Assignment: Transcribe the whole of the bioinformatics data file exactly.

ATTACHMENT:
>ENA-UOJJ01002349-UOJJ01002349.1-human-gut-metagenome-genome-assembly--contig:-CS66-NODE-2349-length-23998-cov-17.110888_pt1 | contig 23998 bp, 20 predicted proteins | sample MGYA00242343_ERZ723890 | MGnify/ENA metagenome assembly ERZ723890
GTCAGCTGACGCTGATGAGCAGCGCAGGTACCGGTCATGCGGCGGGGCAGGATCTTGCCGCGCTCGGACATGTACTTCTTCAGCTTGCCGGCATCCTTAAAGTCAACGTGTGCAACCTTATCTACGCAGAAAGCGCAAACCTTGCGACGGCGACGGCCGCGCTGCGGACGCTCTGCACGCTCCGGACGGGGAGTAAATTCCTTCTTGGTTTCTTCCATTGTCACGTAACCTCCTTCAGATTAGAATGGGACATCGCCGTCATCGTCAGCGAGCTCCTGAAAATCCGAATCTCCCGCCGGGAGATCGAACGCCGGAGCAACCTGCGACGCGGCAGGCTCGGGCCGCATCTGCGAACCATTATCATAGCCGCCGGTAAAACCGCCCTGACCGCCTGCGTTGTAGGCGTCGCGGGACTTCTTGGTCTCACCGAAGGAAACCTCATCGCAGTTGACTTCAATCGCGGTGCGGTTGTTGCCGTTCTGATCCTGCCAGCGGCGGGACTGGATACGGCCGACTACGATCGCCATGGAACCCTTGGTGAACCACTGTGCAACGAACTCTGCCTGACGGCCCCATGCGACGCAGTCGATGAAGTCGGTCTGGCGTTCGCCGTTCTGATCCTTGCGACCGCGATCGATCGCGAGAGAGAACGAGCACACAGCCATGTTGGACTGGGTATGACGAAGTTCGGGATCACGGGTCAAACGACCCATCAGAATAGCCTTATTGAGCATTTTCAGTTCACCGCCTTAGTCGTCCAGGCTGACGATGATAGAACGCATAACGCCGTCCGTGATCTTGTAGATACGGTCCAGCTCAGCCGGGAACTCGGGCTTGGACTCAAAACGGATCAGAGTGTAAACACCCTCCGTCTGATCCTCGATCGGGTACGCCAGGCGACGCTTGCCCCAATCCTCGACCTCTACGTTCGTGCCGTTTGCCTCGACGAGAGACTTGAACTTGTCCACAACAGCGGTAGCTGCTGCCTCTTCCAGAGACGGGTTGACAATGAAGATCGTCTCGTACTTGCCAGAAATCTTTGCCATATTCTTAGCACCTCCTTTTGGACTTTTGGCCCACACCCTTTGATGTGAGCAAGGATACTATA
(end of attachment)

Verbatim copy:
>ENA-UOJJ01002349-UOJJ01002349.1-human-gut-metagenome-genome-assembly--contig:-CS66-NODE-2349-length-23998-cov-17.110888_pt1 | contig 23998 bp, 20 predicted proteins | sample MGYA00242343_ERZ723890 | MGnify/ENA metagenome assembly ERZ723890
GTCAGCTGACGCTGATGAGCAGCGCAGGTACCGGTCATGCGGCGGGGCAGGATCTTGCCGCGCTCGGACATGTACTTCTTCAGCTTGCCGGCATCCTTAAAGTCAACGTGTGCAACCTTATCTACGCAGAAAGCGCAAACCTTGCGACGGCGACGGCCGCGCTGCGGACGCTCTGCACGCTCCGGACGGGGAGTAAATTCCTTCTTGGTTTCTTCCATTGTCACGTAACCTCCTTCAGATTAGAATGGGACATCGCCGTCATCGTCAGCGAGCTCCTGAAAATCCGAATCTCCCGCCGGGAGATCGAACGCCGGAGCAACCTGCGACGCGGCAGGCTCGGGCCGCATCTGCGAACCATTATCATAGCCGCCGGTAAAACCGCCCTGACCGCCTGCGTTGTAGGCGTCGCGGGACTTCTTGGTCTCACCGAAGGAAACCTCATCGCAGTTGACTTCAATCGCGGTGCGGTTGTTGCCGTTCTGATCCTGCCAGCGGCGGGACTGGATACGGCCGACTACGATCGCCATGGAACCCTTGGTGAACCACTGTGCAACGAACTCTGCCTGACGGCCCCATGCGACGCAGTCGATGAAGTCGGTCTGGCGTTCGCCGTTCTGATCCTTGCGACCGCGATCGATCGCGAGAGAGAACGAGCACACAGCCATGTTGGACTGGGTATGACGAAGTTCGGGATCACGGGTCAAACGACCCATCAGAATAGCCTTATTGAGCATTTTCAGTTCACCGCCTTAGTCGTCCAGGCTGACGATGATAGAACGCATAACGCCGTCCGTGATCTTGTAGATACGGTCCAGCTCAGCCGGGAACTCGGGCTTGGACTCAAAACGGATCAGAGTGTAAACACCCTCCGTCTGATCCTCGATCGGGTACGCCAGGCGACGCTTGCCCCAATCCTCGACCTCTACGTTCGTGCCGTTTGCCTCGACGAGAGACTTGAACTTGTCCACAACAGCGGTAGCTGCTGCCTCTTCCAGAGACGGGTTGACAATGAAGATCGTCTCGTACTTGCCAGAAATCTTTGCCATATTCTTAGCACCTCCTTTTGGACTTTTGGCCCACACCCTTTGATGTGAGCAAGGATACTATA